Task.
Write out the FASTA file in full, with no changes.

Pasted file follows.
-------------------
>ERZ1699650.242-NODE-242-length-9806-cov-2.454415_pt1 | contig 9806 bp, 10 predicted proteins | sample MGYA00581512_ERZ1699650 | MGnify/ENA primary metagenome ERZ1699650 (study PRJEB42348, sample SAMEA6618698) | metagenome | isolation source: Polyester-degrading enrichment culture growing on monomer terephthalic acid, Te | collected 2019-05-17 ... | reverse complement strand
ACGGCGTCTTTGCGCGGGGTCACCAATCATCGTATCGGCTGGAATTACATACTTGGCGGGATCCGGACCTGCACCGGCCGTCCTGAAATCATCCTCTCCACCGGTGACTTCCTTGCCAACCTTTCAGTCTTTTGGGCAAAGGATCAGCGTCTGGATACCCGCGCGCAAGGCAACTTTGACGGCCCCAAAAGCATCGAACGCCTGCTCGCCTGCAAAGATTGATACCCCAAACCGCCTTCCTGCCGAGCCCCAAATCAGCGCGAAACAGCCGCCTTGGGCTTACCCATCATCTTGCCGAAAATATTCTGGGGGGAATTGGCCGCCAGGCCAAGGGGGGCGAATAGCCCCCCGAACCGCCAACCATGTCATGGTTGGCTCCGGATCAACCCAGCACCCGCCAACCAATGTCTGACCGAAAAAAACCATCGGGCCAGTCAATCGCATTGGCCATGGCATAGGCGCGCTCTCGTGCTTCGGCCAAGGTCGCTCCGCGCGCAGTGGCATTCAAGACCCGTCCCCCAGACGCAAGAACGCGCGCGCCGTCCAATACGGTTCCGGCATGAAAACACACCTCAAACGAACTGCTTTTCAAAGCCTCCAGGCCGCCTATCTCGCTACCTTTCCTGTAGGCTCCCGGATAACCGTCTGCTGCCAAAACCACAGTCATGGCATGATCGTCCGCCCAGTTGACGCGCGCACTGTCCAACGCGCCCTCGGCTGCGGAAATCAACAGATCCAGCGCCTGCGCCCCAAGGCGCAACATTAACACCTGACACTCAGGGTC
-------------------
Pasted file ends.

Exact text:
>ERZ1699650.242-NODE-242-length-9806-cov-2.454415_pt1 | contig 9806 bp, 10 predicted proteins | sample MGYA00581512_ERZ1699650 | MGnify/ENA primary metagenome ERZ1699650 (study PRJEB42348, sample SAMEA6618698) | metagenome | isolation source: Polyester-degrading enrichment culture growing on monomer terephthalic acid, Te | collected 2019-05-17 ... | reverse complement strand
ACGGCGTCTTTGCGCGGGGTCACCAATCATCGTATCGGCTGGAATTACATACTTGGCGGGATCCGGACCTGCACCGGCCGTCCTGAAATCATCCTCTCCACCGGTGACTTCCTTGCCAACCTTTCAGTCTTTTGGGCAAAGGATCAGCGTCTGGATACCCGCGCGCAAGGCAACTTTGACGGCCCCAAAAGCATCGAACGCCTGCTCGCCTGCAAAGATTGATACCCCAAACCGCCTTCCTGCCGAGCCCCAAATCAGCGCGAAACAGCCGCCTTGGGCTTACCCATCATCTTGCCGAAAATATTCTGGGGGGAATTGGCCGCCAGGCCAAGGGGGGCGAATAGCCCCCCGAACCGCCAACCATGTCATGGTTGGCTCCGGATCAACCCAGCACCCGCCAACCAATGTCTGACCGAAAAAAACCATCGGGCCAGTCAATCGCATTGGCCATGGCATAGGCGCGCTCTCGTGCTTCGGCCAAGGTCGCTCCGCGCGCAGTGGCATTCAAGACCCGTCCCCCAGACGCAAGAACGCGCGCGCCGTCCAATACGGTTCCGGCATGAAAACACACCTCAAACGAACTGCTTTTCAAAGCCTCCAGGCCGCCTATCTCGCTACCTTTCCTGTAGGCTCCCGGATAACCGTCTGCTGCCAAAACCACAGTCATGGCATGATCGTCCGCCCAGTTGACGCGCGCACTGTCCAACGCGCCCTCGGCTGCGGAAATCAACAGATCCAGCGCCTGCGCCCCAAGGCGCAACATTAACACCTGACACTCAGGGTC